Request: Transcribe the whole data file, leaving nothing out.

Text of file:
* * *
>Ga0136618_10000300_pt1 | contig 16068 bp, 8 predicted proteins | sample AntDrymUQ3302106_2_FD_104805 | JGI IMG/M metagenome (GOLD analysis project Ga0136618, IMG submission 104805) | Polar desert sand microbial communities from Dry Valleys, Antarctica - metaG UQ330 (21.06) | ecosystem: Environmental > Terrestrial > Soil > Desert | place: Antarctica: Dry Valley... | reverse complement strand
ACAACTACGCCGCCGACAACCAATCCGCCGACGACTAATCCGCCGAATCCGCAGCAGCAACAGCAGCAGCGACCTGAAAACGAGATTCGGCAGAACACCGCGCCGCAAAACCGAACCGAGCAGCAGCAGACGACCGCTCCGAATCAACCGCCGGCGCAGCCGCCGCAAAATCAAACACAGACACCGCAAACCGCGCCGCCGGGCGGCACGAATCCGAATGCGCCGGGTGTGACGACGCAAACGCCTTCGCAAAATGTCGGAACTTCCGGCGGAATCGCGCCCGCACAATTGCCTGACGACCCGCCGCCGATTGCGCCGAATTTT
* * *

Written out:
>Ga0136618_10000300_pt1 | contig 16068 bp, 8 predicted proteins | sample AntDrymUQ3302106_2_FD_104805 | JGI IMG/M metagenome (GOLD analysis project Ga0136618, IMG submission 104805) | Polar desert sand microbial communities from Dry Valleys, Antarctica - metaG UQ330 (21.06) | ecosystem: Environmental > Terrestrial > Soil > Desert | place: Antarctica: Dry Valley... | reverse complement strand
ACAACTACGCCGCCGACAACCAATCCGCCGACGACTAATCCGCCGAATCCGCAGCAGCAACAGCAGCAGCGACCTGAAAACGAGATTCGGCAGAACACCGCGCCGCAAAACCGAACCGAGCAGCAGCAGACGACCGCTCCGAATCAACCGCCGGCGCAGCCGCCGCAAAATCAAACACAGACACCGCAAACCGCGCCGCCGGGCGGCACGAATCCGAATGCGCCGGGTGTGACGACGCAAACGCCTTCGCAAAATGTCGGAACTTCCGGCGGAATCGCGCCCGCACAATTGCCTGACGACCCGCCGCCGATTGCGCCGAATTTT